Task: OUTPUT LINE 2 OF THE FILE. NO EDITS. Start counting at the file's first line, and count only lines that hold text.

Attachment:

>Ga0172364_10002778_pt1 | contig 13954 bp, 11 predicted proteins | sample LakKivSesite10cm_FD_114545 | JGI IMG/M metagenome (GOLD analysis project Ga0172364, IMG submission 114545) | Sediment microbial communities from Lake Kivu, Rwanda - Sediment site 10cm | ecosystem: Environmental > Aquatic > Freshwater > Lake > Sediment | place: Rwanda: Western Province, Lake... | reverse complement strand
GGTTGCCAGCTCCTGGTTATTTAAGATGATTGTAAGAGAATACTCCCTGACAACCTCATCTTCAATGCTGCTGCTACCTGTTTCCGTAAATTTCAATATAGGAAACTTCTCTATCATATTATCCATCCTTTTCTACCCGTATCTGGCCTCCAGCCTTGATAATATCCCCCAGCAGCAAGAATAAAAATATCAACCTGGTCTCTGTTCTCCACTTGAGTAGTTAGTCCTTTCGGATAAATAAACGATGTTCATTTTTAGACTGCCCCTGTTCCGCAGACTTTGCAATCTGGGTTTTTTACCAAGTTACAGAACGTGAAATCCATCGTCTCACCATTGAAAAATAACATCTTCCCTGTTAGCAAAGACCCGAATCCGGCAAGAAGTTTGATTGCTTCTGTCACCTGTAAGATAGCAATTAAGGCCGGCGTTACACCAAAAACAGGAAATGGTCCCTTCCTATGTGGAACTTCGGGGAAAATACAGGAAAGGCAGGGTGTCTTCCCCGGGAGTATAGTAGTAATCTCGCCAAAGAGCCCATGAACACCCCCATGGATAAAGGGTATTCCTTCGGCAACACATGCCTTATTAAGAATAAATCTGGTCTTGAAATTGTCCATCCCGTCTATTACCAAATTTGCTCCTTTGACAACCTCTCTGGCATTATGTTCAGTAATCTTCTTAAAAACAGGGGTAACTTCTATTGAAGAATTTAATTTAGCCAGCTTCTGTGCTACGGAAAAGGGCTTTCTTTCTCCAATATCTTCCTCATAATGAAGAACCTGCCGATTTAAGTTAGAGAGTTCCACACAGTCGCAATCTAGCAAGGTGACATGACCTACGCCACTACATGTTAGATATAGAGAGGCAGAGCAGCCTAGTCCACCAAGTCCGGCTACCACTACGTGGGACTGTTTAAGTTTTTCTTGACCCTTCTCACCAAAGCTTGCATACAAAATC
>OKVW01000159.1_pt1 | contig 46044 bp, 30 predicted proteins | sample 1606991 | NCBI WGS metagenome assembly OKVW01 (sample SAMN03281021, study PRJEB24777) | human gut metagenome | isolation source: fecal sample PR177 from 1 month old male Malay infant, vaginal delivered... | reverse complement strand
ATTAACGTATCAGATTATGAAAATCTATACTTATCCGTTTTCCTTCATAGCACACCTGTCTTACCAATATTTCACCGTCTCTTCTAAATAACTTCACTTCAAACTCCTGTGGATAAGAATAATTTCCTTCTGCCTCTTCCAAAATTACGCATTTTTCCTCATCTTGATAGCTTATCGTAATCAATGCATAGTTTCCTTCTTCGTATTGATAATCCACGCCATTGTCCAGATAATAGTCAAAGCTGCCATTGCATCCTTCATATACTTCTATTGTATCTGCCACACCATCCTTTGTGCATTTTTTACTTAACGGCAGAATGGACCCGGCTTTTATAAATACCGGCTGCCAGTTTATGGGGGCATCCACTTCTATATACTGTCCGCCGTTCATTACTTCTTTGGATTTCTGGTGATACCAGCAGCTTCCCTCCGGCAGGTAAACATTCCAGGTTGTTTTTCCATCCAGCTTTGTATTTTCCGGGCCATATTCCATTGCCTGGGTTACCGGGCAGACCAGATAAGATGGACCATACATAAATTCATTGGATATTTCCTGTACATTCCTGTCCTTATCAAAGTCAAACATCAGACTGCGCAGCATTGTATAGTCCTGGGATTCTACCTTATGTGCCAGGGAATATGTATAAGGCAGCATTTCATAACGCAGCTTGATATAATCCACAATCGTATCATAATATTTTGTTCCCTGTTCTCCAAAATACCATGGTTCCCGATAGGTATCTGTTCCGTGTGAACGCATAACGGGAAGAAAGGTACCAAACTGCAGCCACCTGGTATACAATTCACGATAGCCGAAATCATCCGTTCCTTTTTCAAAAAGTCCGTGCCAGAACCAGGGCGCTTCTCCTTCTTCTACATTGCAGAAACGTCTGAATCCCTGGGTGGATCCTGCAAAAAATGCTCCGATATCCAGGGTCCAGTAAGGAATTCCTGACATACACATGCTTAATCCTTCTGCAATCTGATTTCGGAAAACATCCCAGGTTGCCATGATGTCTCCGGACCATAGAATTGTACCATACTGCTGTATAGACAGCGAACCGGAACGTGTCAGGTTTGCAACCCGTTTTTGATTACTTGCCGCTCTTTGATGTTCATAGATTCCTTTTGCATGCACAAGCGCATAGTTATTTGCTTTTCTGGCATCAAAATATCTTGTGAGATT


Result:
GGTTGCCAGCTCCTGGTTATTTAAGATGATTGTAAGAGAATACTCCCTGACAACCTCATCTTCAATGCTGCTGCTACCTGTTTCCGTAAATTTCAATATAGGAAACTTCTCTATCATATTATCCATCCTTTTCTACCCGTATCTGGCCTCCAGCCTTGATAATATCCCCCAGCAGCAAGAATAAAAATATCAACCTGGTCTCTGTTCTCCACTTGAGTAGTTAGTCCTTTCGGATAAATAAACGATGTTCATTTTTAGACTGCCCCTGTTCCGCAGACTTTGCAATCTGGGTTTTTTACCAAGTTACAGAACGTGAAATCCATCGTCTCACCATTGAAAAATAACATCTTCCCTGTTAGCAAAGACCCGAATCCGGCAAGAAGTTTGATTGCTTCTGTCACCTGTAAGATAGCAATTAAGGCCGGCGTTACACCAAAAACAGGAAATGGTCCCTTCCTATGTGGAACTTCGGGGAAAATACAGGAAAGGCAGGGTGTCTTCCCCGGGAGTATAGTAGTAATCTCGCCAAAGAGCCCATGAACACCCCCATGGATAAAGGGTATTCCTTCGGCAACACATGCCTTATTAAGAATAAATCTGGTCTTGAAATTGTCCATCCCGTCTATTACCAAATTTGCTCCTTTGACAACCTCTCTGGCATTATGTTCAGTAATCTTCTTAAAAACAGGGGTAACTTCTATTGAAGAATTTAATTTAGCCAGCTTCTGTGCTACGGAAAAGGGCTTTCTTTCTCCAATATCTTCCTCATAATGAAGAACCTGCCGATTTAAGTTAGAGAGTTCCACACAGTCGCAATCTAGCAAGGTGACATGACCTACGCCACTACATGTTAGATATAGAGAGGCAGAGCAGCCTAGTCCACCAAGTCCGGCTACCACTACGTGGGACTGTTTAAGTTTTTCTTGACCCTTCTCACCAAAGCTTGCATACAAAATC